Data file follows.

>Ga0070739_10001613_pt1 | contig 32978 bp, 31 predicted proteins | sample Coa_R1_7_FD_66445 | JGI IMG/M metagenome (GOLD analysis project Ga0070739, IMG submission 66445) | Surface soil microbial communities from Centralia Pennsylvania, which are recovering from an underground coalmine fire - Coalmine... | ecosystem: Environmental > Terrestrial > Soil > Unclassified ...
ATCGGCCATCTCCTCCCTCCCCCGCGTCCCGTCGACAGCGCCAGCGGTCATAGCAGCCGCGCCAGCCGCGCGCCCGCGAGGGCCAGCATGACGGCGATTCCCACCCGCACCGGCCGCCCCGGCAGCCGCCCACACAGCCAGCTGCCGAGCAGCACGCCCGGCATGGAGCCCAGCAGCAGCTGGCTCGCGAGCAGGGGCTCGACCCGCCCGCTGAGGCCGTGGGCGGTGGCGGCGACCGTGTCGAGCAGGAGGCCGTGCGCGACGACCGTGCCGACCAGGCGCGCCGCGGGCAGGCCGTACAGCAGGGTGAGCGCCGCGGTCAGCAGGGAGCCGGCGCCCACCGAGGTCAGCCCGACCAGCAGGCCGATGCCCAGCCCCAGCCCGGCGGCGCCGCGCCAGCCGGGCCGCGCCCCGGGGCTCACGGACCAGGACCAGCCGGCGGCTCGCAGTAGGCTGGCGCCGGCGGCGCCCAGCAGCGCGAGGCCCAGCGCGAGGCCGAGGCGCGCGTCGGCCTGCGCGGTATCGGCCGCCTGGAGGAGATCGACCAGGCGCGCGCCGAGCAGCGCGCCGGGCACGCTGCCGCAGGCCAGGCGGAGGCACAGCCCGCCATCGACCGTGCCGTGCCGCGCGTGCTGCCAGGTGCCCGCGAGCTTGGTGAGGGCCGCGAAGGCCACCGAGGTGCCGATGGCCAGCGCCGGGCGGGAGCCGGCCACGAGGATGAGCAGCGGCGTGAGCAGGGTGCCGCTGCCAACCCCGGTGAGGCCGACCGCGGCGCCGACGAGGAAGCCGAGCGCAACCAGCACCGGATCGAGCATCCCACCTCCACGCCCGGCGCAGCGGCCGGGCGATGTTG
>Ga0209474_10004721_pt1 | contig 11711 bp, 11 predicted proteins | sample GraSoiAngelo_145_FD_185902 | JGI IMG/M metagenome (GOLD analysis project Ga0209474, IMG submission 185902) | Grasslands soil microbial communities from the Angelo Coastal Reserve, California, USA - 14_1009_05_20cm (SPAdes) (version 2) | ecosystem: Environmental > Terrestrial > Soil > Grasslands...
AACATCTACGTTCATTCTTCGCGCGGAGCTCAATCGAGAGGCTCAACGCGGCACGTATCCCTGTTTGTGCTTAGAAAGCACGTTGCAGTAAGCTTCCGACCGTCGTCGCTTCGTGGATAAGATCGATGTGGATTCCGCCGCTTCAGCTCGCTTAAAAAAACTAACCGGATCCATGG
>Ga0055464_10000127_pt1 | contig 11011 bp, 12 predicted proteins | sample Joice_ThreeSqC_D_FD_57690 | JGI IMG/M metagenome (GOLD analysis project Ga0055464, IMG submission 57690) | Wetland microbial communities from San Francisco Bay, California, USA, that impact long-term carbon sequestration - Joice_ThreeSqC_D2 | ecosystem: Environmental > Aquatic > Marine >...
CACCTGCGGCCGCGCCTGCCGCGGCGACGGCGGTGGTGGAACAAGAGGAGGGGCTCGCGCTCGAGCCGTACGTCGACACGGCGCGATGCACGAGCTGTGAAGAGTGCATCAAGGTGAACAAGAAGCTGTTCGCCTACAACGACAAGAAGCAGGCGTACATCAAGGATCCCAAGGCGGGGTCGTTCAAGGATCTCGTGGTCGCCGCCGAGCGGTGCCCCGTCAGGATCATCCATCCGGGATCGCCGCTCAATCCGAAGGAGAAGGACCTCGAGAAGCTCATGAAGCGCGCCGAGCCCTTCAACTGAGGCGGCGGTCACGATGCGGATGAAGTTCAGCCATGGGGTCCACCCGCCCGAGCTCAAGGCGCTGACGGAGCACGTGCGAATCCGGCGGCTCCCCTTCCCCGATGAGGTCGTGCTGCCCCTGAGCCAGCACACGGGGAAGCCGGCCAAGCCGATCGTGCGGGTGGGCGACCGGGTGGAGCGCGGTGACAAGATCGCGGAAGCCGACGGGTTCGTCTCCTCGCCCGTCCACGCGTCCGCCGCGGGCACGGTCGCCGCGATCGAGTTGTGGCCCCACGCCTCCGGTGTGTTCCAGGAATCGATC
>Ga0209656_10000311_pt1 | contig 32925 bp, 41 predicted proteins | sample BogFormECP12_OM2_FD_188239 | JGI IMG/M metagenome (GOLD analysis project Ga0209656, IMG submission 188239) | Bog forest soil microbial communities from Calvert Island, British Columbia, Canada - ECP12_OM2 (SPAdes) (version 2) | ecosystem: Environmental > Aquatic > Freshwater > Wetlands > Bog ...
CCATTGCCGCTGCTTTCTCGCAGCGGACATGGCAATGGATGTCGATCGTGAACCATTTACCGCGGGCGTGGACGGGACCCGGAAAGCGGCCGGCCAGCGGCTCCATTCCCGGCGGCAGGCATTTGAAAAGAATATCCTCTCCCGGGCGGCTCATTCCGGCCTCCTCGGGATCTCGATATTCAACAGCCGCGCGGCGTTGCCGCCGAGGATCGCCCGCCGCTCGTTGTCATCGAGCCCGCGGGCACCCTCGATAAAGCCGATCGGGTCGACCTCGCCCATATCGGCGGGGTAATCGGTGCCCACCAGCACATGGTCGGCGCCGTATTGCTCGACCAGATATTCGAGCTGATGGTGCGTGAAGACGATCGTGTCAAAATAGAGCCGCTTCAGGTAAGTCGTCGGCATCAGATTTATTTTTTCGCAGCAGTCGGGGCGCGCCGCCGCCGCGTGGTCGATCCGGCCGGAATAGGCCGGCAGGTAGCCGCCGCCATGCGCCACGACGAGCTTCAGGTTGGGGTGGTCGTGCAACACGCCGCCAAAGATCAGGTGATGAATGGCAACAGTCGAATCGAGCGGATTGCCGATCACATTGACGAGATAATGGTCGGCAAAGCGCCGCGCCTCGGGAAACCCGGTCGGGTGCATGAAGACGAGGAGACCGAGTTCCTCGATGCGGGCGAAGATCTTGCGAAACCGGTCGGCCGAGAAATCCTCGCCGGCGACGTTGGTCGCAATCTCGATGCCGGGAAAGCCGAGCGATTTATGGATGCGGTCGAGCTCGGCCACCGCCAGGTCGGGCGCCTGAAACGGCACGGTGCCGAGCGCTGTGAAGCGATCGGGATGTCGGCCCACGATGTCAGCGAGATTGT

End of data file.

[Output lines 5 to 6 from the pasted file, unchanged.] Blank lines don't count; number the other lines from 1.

>Ga0055464_10000127_pt1 | contig 11011 bp, 12 predicted proteins | sample Joice_ThreeSqC_D_FD_57690 | JGI IMG/M metagenome (GOLD analysis project Ga0055464, IMG submission 57690) | Wetland microbial communities from San Francisco Bay, California, USA, that impact long-term carbon sequestration - Joice_ThreeSqC_D2 | ecosystem: Environmental > Aquatic > Marine >...
CACCTGCGGCCGCGCCTGCCGCGGCGACGGCGGTGGTGGAACAAGAGGAGGGGCTCGCGCTCGAGCCGTACGTCGACACGGCGCGATGCACGAGCTGTGAAGAGTGCATCAAGGTGAACAAGAAGCTGTTCGCCTACAACGACAAGAAGCAGGCGTACATCAAGGATCCCAAGGCGGGGTCGTTCAAGGATCTCGTGGTCGCCGCCGAGCGGTGCCCCGTCAGGATCATCCATCCGGGATCGCCGCTCAATCCGAAGGAGAAGGACCTCGAGAAGCTCATGAAGCGCGCCGAGCCCTTCAACTGAGGCGGCGGTCACGATGCGGATGAAGTTCAGCCATGGGGTCCACCCGCCCGAGCTCAAGGCGCTGACGGAGCACGTGCGAATCCGGCGGCTCCCCTTCCCCGATGAGGTCGTGCTGCCCCTGAGCCAGCACACGGGGAAGCCGGCCAAGCCGATCGTGCGGGTGGGCGACCGGGTGGAGCGCGGTGACAAGATCGCGGAAGCCGACGGGTTCGTCTCCTCGCCCGTCCACGCGTCCGCCGCGGGCACGGTCGCCGCGATCGAGTTGTGGCCCCACGCCTCCGGTGTGTTCCAGGAATCGATC